CINEMA: News Weekly
Ripping great fun for all the family
, July 21, 2012
Brave (rated PG), a 3D computer-animated fantasy adventure film, is reviewed by Symeon Thompson.
Rollicking and rambunctious, with the rich and riotous humour one would expect from Pixar teaming up with Billy Connolly, Brave is a mini-masterpiece manifesting the magic and might of motherhood, and illustrating the issues that can arise between mothers and daughters. More than that, it’s ripping great fun for all the family.
Princess Merida (voiced by Kelly Macdonald) is a feisty and fire-headed lass, more keen on trick shooting and adventuring than learning to be a proper princess.
She’s encouraged in her riotousness by her robust and huge rough-hewn father, King Fergus (Billy Connolly, proving that no one does outrageous masculinity better than him), much to the sorrow of her elegant and overpowering mother, Queen Elinor (Emma Thompson, articulate and arch, and proof that feisty does not necessarily mean festy).
King Fergus and Queen Elinor
(voices by Billy Connolly and Emma Thompson) in Brave
The lords of the three great clans, Lord MacGuffin (Kevin McKidd), Lord Macintosh (Craig Ferguson) and Lord Dingwall (Robbie Coltrane), have come to the castle for the Highland Games where their three heirs will vie for the hand of the princess. Princess Merida is less than keen on an arranged marriage and so hatches a plan where she wins the contests, thus gaining her own hand, and humiliating the great families, as well as her own.
The feuding between mother and daughter becomes so much that the princess rides off into the forest, where she encounters a batty old “woodcarver” — okay, a witch (a delightfully demented Julie Walters) — from whom she gets a spell to change her mother’s mind. But the spell has unintended devastating effects and so must be set right. You’ll have to see the film to see what they are — it wouldn’t do to spoil it for you.
From its opening scene it’s clear that this movie is about the strength and importance of family, and the differences between men and women. At the start, the princess is threatened by the horrific Mor’du, a fearsome, gigantic bear. Her father instantly fights him off, losing his leg in the process, while her mother bundles her up as they ride away. Hint hint: the bear matters.
This sets the story up not only as one about the differences between the sexes, but about the ferocity that family should have. Being neither a mother nor a daughter, this reviewer ought not opine too much; but it’s inescapable because at its heart this film is about the difficult, but deep, relationship between mothers and daughters.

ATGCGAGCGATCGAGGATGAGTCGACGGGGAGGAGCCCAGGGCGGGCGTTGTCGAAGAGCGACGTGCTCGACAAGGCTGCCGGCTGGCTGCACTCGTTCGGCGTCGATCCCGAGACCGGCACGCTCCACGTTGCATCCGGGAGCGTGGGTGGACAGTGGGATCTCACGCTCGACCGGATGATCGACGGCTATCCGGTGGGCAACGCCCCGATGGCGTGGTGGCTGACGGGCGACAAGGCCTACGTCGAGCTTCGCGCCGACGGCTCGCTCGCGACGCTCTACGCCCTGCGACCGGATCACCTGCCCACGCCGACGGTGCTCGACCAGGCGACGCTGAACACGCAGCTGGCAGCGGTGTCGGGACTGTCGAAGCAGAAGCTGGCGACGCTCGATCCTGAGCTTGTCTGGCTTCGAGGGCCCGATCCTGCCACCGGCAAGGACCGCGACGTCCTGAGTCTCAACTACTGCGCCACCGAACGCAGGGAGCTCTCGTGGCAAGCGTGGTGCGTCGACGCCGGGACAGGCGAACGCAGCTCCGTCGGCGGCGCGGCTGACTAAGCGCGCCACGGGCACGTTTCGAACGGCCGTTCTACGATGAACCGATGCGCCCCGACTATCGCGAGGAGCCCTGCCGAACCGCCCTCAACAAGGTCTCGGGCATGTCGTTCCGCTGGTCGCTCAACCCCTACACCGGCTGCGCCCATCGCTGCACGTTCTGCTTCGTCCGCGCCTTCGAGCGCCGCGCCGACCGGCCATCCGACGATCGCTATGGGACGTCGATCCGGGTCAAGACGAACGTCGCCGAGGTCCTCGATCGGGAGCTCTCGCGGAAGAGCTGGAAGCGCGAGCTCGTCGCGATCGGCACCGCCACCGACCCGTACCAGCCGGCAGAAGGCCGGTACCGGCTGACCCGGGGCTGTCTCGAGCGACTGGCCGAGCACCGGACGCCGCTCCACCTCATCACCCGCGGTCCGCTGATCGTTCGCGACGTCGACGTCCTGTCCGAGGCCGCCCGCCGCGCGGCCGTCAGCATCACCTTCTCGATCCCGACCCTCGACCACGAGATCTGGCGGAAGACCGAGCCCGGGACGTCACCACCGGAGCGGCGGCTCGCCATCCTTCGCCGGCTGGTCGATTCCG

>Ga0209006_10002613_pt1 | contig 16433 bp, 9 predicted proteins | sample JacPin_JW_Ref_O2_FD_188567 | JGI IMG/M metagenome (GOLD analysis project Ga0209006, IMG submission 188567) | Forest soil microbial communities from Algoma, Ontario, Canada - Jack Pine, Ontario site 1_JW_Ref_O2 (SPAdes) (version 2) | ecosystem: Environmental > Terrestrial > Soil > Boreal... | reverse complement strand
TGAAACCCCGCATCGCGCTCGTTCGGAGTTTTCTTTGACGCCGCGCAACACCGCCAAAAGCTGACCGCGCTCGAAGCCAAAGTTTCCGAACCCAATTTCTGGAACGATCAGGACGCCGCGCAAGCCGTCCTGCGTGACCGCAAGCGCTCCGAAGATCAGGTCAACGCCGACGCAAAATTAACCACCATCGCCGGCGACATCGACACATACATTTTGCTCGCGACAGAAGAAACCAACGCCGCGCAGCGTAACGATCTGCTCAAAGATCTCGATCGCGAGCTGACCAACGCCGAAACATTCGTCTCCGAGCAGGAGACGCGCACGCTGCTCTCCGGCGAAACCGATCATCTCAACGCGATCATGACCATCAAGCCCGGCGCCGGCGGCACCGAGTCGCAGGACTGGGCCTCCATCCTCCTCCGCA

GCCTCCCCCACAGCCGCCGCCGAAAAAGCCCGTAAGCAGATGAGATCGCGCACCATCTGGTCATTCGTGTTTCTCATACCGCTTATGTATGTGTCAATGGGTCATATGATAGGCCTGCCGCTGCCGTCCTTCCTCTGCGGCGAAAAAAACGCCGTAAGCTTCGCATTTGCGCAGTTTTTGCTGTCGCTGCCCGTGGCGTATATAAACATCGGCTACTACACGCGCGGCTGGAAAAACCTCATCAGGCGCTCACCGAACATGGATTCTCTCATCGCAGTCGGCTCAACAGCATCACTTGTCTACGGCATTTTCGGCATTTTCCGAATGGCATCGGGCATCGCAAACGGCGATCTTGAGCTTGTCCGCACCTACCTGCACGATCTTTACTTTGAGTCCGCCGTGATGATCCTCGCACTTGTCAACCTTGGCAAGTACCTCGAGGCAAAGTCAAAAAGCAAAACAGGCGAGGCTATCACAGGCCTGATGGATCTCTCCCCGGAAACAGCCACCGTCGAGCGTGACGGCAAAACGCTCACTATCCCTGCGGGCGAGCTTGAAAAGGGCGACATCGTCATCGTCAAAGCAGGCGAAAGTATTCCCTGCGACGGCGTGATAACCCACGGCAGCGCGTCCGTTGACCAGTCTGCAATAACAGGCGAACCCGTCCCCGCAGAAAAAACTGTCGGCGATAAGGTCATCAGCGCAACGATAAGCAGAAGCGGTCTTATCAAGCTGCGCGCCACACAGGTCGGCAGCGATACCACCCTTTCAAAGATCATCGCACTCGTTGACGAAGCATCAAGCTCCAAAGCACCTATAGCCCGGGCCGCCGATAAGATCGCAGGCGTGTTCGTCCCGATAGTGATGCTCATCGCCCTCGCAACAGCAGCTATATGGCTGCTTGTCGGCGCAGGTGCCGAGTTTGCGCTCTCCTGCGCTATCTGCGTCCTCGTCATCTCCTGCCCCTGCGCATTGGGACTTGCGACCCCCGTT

Queen Elinor is reminiscent of that most fearsome of matriarchs, played in the last few years by Ms Thompson — Lady Marchmain of Brideshead Revisited (although that film reputedly twisted the whole point of Evelyn Waugh’s story and can’t be relied upon). Lady Marchmain wants the best for her children, and is a generally kind, good-hearted, woman, but she is one who has real trouble putting herself in the position of anyone else, and so has trouble connecting with those of her children who are different.
Similarly, Queen Elinor believes there’s one way to be a lady and that anything else is a daft dereliction of duty. However, her love and maternal instinct are similarly strong and she would do anything for her children. The problem is not so much what these women value, because they value quite good and noble things, but that they’ve not figured out, because their children are a wee bit different from them, that there may be a case for adopting a different approach.
Visually, this film is vibrant and vigorous. As expected from the master-workers at Pixar it is a delight to behold as it soars and races with the virtual cameraman having a keen and deft touch to get every shot just right. It rides along like Princess Merida on her great steed, Angus, with infinitely more control and delicacy than would be expected from such a massive creature, backed up by a stirring Celtic soundtrack that keeps it propelled ever forwards.
The humour is big and broad and blokey, while also having the wit and wise-grin causing moments that are a hallmark of Pixar’s work. The princess’s little brothers, Harris, Hubert and Hamish, are mischievous little imps, quite reminiscent of many of the adventurous young things that one runs into at masses and home-schooling events — quite too sharp and independent for their own good, and utterly unflappable and unstoppable.
There was the risk, as has been pointed out by other critics, that this may’ve been another pseudo-feminist propaganda vehicle; but it certainly is not. The difficulties expressed are not those of being a girl in a boy’s world, but the communication breakdowns that seem to be par for the course as children reach adolescence and are convinced that their parents’ principal duty is running their lives.
Brave shows in lively fashion that this is not the case, and that at some point, if we don’t get along with our parents, then we’ll face troubles — and who doesn’t want mummy to run to, and daddy to defend you, when things are tough?